2018 Volvo XC60 Vs 2018 BMW X3 M40i

Sami Haj-Assaad
by Sami Haj-Assaad

Volvo has been on top of the world (literally, as the brand’s HQ in Gothenburg is the furthest North of all automakers) delivering attractive cars that are fuel efficient, safe and stunning to look at.

The XC60 is the more mainstream effort entering a popular segment that’s full of some of the best cars in the industry. It’s won a bunch of awards, including the World Car of the Year and the North American Utility Vehicle of the Year. It was also a strong contender in our own utility vehicle of the year award. But to see how it really stacks up, we brought along a long-time top pick in the segment, the BMW X3.

The BMW X3 has been around for a few years and offers a very accessible BMW luxury experience. It’s spacious, high-tech and promises to be something more than just an appliance in the M40i trim that we have on hand for testing. It may just look like another BMW utility vehicle, but underneath it’s got a lot more going for it.

Trim Level Touble

But the XC60 is no slouch. We have it in the sporty R-Design guise and there are a few details that give it away as such, beyond the badges. Matte silver mirror caps are a huge tell, as are the big 19-inch wheels, bumper integrated tailpipes, and dark tinted grille.

Those all accent a really attractive looking car. The XC60 is hard to miss, but also easy on the eyes, a tough balancing act in this world of over-sized grilles, wild angles and faux, four-door “coupes.” It always fits in while looking like a star.

Typically, the same goes for the interior. In different trim levels, the XC60 boasts a beautiful cabin, with light, creamy materials and wood trim that looks plucked from the George Clooney of trees. The R-Design model doesn’t have this kind of catwalk of fashion-forward interior design. Instead, it has dark black leather seating and sterile metal accents. Yes, the seats are soft and comfortable, but the dark theme doesn’t showcase the XC60’s typically stunning interior. Volvo says that this is part of the “driver focused” mantra of the R-Design. Personally, I like the crafted feel of the leather seats and steering wheel. It’s clear that another trim level of the XC60 would be a better representation of the vehicle.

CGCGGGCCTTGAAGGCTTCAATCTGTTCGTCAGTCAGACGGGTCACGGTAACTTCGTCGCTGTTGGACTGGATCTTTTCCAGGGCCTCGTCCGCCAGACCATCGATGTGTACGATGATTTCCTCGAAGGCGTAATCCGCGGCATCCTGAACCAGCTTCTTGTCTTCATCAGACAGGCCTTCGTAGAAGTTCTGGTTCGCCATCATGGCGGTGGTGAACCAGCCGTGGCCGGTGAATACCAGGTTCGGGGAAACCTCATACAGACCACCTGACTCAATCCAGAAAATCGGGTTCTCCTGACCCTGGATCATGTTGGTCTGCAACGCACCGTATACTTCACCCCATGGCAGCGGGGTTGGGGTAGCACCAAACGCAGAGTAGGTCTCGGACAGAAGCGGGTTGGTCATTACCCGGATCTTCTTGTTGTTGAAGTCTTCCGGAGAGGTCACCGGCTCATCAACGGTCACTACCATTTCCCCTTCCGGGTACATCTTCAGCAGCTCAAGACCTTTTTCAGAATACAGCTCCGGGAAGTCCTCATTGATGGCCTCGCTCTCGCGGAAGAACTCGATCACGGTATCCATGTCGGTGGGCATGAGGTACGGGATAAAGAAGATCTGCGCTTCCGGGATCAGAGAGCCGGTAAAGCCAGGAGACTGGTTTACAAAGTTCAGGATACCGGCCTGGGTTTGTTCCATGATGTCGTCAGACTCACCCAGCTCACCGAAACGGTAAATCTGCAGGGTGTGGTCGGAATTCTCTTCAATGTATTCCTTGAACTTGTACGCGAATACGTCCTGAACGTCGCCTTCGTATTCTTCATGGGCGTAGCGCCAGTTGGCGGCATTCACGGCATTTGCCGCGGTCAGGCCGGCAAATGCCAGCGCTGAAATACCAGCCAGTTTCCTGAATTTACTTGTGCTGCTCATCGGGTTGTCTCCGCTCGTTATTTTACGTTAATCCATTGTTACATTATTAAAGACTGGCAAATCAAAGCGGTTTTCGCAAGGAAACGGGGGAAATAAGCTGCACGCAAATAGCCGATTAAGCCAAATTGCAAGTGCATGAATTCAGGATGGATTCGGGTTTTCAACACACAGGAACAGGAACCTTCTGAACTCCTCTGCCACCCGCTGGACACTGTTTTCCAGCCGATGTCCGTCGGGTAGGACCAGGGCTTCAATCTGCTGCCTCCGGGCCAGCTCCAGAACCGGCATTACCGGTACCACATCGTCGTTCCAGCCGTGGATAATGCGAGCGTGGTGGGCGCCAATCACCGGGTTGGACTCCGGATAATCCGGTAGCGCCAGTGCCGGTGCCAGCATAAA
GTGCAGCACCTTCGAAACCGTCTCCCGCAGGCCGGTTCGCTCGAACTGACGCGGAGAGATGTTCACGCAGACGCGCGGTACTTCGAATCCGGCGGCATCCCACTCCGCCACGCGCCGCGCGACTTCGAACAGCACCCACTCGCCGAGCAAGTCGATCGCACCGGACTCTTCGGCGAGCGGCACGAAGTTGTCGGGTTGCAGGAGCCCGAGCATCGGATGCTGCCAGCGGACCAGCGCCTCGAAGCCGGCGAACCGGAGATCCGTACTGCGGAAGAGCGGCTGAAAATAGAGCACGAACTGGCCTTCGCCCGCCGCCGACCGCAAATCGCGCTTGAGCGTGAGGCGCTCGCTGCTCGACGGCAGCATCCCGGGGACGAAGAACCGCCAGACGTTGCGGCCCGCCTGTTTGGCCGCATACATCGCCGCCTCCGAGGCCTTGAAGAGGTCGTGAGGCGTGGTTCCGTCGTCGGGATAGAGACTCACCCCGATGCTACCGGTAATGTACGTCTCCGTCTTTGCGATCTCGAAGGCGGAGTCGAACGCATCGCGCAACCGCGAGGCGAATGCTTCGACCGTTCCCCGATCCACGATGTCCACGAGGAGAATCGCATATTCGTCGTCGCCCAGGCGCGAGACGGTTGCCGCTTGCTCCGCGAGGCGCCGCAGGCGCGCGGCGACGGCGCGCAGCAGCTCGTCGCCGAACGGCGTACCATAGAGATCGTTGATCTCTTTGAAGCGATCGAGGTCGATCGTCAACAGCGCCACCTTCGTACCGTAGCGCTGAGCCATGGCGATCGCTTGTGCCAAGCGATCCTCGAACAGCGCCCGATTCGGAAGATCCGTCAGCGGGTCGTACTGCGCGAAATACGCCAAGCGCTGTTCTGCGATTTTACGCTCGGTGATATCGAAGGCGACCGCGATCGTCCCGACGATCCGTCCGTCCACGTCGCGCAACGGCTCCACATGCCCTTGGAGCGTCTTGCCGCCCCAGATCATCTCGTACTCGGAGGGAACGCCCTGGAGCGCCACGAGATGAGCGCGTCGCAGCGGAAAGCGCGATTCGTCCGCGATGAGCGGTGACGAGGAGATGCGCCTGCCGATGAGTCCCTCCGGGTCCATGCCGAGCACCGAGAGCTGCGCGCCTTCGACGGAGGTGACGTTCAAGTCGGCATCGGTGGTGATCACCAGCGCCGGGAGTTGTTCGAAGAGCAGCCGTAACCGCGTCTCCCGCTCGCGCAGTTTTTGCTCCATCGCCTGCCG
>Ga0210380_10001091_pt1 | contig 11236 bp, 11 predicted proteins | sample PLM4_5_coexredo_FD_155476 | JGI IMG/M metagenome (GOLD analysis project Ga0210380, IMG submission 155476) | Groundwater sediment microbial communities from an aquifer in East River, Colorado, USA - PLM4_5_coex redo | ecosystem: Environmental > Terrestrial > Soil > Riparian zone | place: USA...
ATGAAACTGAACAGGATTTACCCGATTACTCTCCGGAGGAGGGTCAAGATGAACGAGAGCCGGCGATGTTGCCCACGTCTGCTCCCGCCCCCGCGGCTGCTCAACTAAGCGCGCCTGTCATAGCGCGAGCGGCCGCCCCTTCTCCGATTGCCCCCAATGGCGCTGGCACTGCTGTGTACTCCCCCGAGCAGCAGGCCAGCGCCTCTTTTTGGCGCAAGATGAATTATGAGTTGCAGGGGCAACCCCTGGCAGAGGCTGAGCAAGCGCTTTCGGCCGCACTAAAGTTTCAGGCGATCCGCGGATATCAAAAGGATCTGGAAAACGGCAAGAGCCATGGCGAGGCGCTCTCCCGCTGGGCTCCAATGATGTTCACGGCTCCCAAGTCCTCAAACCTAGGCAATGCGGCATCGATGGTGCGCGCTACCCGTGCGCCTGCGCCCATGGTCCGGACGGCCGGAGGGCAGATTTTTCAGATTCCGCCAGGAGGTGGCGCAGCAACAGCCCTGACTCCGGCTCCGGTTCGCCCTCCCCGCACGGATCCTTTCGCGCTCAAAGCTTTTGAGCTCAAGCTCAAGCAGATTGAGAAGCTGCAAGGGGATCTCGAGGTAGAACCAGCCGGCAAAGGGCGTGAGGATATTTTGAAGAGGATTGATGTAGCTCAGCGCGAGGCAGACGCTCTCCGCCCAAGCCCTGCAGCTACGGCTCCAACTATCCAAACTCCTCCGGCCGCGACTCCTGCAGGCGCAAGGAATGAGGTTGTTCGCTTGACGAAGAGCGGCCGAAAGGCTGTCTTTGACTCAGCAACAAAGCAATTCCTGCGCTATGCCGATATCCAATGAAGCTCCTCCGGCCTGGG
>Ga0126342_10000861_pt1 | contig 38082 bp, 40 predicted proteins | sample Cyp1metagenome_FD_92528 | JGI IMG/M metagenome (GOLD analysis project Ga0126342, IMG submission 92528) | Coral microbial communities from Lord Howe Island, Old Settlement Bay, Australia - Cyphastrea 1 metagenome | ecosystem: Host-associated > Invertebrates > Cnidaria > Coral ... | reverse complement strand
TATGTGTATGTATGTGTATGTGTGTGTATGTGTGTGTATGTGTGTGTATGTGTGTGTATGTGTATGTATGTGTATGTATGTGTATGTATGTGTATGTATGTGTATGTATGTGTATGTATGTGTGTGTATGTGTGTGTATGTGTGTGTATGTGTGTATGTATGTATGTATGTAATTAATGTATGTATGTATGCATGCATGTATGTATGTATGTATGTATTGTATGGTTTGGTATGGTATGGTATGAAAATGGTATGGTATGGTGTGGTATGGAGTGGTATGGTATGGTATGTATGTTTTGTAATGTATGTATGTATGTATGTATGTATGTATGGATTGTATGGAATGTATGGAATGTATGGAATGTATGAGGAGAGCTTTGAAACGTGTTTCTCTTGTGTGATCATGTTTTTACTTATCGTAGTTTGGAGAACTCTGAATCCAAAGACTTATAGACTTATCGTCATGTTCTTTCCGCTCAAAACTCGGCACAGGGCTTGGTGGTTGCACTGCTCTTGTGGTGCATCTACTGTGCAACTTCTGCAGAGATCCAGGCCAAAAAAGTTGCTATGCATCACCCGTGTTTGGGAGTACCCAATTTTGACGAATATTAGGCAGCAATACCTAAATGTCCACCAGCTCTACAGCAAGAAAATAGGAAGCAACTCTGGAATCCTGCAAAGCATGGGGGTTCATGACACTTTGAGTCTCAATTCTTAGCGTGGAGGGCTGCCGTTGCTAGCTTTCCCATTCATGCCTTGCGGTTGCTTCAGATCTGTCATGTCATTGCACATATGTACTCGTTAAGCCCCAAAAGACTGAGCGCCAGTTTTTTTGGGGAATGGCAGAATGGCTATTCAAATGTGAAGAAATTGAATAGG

Minimalist Cabin is Feature Filled

And the few buttons that are in the cabin are tactile and feel well built. But those are limited interactions. Instead, most of the interactions with the car involve the 9-inch touchscreen, which is bright and attractive, although clunky to use at times thanks to a few too many nested menus and small text. Instead, I found the 12.3-inch digital dash to be easy to read and very useful, showing even map and navigation information with ease. That, along with the head-up display, means that the Volvo is always showing you vital information, and that seems like a good situation to be in, as long as you don’t get overwhelmed with all that data!

The cabin is feature-filled, although not in the same way as the BMW. I’d recommend the Bowers and Wilkins sound system, which is a bit pricey, but oh so special sounding while also providing sleek looking speaker grilles that add some much-needed personality to the cabin. The car also packs heated seats all around, a heated steering wheel and four-zone climate control.